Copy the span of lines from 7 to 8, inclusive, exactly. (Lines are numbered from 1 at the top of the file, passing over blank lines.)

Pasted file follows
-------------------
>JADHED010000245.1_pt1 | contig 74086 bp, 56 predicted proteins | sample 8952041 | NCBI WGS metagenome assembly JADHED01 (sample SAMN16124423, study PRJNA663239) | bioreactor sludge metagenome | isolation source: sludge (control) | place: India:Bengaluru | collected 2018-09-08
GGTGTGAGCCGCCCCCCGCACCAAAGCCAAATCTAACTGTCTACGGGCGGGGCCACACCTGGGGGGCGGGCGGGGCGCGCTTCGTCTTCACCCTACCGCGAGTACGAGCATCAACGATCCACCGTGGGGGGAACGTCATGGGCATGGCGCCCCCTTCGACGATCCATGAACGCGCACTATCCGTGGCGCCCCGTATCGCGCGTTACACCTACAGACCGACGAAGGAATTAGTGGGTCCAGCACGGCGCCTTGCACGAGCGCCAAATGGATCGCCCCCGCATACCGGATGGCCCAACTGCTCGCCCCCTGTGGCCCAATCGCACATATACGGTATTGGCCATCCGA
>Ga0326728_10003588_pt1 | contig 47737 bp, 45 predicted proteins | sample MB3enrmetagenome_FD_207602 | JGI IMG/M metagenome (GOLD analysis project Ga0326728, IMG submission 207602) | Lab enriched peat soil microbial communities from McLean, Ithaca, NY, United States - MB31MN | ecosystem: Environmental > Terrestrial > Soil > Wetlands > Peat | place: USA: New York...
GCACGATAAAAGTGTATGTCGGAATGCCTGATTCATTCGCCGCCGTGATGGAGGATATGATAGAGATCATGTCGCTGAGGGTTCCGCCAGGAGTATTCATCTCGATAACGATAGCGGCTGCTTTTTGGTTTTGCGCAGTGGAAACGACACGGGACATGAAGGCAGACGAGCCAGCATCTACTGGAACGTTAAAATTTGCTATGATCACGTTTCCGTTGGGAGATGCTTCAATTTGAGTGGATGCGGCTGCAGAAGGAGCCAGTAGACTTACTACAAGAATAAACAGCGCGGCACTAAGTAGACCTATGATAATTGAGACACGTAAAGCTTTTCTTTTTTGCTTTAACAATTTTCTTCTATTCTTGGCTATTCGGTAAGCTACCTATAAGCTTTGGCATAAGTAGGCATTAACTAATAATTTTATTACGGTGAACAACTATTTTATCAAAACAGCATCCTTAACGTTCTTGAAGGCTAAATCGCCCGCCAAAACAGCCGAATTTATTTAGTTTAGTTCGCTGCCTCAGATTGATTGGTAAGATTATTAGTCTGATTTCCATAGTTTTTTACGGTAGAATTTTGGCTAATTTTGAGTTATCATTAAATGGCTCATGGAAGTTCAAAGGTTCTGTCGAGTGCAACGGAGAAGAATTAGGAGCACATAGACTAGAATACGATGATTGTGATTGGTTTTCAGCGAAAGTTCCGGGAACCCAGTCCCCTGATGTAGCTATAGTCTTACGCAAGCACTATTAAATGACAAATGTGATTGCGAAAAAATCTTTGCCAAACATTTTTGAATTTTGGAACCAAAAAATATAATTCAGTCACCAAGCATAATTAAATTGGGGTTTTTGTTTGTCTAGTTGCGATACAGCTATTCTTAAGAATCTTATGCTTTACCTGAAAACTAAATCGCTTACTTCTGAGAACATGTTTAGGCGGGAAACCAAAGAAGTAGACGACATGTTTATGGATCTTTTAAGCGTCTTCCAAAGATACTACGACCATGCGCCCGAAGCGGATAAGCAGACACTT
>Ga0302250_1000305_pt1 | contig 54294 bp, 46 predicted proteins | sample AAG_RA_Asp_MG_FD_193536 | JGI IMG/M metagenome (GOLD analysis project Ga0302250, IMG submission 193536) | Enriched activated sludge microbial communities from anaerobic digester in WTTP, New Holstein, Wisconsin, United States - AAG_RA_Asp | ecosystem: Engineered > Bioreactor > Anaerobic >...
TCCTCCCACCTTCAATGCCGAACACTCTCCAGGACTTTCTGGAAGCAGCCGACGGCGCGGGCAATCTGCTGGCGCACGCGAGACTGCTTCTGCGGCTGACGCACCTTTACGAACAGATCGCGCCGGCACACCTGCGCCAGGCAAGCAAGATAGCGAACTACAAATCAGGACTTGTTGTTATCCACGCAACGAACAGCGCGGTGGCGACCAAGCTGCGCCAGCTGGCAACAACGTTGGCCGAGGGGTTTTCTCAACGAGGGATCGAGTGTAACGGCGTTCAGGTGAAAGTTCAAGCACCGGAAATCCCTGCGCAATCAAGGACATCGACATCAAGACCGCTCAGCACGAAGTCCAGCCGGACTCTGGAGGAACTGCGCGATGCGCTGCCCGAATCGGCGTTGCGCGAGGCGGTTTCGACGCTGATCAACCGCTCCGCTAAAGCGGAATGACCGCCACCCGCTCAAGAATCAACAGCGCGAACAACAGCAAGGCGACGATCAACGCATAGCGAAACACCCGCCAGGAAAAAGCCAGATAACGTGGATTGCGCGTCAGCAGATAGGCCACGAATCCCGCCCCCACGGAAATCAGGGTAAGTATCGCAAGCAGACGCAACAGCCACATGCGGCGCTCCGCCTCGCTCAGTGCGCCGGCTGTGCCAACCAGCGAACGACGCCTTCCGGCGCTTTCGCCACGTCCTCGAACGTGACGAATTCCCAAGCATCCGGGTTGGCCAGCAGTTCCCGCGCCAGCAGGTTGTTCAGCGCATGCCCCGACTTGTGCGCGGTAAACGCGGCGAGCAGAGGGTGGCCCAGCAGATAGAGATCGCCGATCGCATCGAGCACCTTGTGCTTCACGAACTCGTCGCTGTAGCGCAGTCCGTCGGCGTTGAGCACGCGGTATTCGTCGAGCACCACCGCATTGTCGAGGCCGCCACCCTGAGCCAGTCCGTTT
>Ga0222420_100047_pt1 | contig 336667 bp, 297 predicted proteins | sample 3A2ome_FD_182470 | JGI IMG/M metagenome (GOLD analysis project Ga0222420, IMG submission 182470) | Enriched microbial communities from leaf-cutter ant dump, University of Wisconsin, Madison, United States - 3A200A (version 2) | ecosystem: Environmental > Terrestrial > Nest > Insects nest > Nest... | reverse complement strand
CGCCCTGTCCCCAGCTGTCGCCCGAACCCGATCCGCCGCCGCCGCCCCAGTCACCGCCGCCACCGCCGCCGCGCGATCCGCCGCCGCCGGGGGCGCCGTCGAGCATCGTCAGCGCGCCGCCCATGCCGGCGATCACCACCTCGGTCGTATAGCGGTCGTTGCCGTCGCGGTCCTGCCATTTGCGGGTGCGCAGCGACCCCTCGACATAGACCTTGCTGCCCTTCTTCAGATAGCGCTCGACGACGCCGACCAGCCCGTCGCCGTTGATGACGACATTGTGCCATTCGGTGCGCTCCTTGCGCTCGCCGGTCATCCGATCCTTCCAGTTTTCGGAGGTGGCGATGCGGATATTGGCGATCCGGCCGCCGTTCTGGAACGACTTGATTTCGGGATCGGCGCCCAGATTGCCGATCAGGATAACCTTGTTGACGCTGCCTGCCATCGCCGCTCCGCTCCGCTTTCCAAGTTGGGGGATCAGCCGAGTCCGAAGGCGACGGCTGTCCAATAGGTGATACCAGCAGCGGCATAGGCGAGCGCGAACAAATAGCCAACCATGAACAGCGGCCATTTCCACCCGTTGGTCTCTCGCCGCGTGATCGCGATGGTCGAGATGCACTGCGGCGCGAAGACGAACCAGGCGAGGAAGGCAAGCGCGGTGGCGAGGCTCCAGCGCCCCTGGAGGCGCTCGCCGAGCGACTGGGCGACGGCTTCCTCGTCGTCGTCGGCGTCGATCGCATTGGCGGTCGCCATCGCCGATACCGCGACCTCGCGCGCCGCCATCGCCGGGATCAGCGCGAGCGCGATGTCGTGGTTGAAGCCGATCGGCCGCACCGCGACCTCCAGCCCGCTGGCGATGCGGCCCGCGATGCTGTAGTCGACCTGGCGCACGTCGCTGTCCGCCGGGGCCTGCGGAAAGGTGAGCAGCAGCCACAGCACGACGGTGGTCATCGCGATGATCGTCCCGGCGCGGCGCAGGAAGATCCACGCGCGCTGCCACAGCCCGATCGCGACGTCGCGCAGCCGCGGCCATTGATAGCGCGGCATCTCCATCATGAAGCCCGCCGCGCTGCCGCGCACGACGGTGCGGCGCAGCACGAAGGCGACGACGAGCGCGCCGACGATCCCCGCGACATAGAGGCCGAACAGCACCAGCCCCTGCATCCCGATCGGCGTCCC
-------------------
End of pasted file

>Ga0222420_100047_pt1 | contig 336667 bp, 297 predicted proteins | sample 3A2ome_FD_182470 | JGI IMG/M metagenome (GOLD analysis project Ga0222420, IMG submission 182470) | Enriched microbial communities from leaf-cutter ant dump, University of Wisconsin, Madison, United States - 3A200A (version 2) | ecosystem: Environmental > Terrestrial > Nest > Insects nest > Nest... | reverse complement strand
CGCCCTGTCCCCAGCTGTCGCCCGAACCCGATCCGCCGCCGCCGCCCCAGTCACCGCCGCCACCGCCGCCGCGCGATCCGCCGCCGCCGGGGGCGCCGTCGAGCATCGTCAGCGCGCCGCCCATGCCGGCGATCACCACCTCGGTCGTATAGCGGTCGTTGCCGTCGCGGTCCTGCCATTTGCGGGTGCGCAGCGACCCCTCGACATAGACCTTGCTGCCCTTCTTCAGATAGCGCTCGACGACGCCGACCAGCCCGTCGCCGTTGATGACGACATTGTGCCATTCGGTGCGCTCCTTGCGCTCGCCGGTCATCCGATCCTTCCAGTTTTCGGAGGTGGCGATGCGGATATTGGCGATCCGGCCGCCGTTCTGGAACGACTTGATTTCGGGATCGGCGCCCAGATTGCCGATCAGGATAACCTTGTTGACGCTGCCTGCCATCGCCGCTCCGCTCCGCTTTCCAAGTTGGGGGATCAGCCGAGTCCGAAGGCGACGGCTGTCCAATAGGTGATACCAGCAGCGGCATAGGCGAGCGCGAACAAATAGCCAACCATGAACAGCGGCCATTTCCACCCGTTGGTCTCTCGCCGCGTGATCGCGATGGTCGAGATGCACTGCGGCGCGAAGACGAACCAGGCGAGGAAGGCAAGCGCGGTGGCGAGGCTCCAGCGCCCCTGGAGGCGCTCGCCGAGCGACTGGGCGACGGCTTCCTCGTCGTCGTCGGCGTCGATCGCATTGGCGGTCGCCATCGCCGATACCGCGACCTCGCGCGCCGCCATCGCCGGGATCAGCGCGAGCGCGATGTCGTGGTTGAAGCCGATCGGCCGCACCGCGACCTCCAGCCCGCTGGCGATGCGGCCCGCGATGCTGTAGTCGACCTGGCGCACGTCGCTGTCCGCCGGGGCCTGCGGAAAGGTGAGCAGCAGCCACAGCACGACGGTGGTCATCGCGATGATCGTCCCGGCGCGGCGCAGGAAGATCCACGCGCGCTGCCACAGCCCGATCGCGACGTCGCGCAGCCGCGGCCATTGATAGCGCGGCATCTCCATCATGAAGCCCGCCGCGCTGCCGCGCACGACGGTGCGGCGCAGCACGAAGGCGACGACGAGCGCGCCGACGATCCCCGCGACATAGAGGCCGAACAGCACCAGCCCCTGCATCCCGATCGGCGTCCC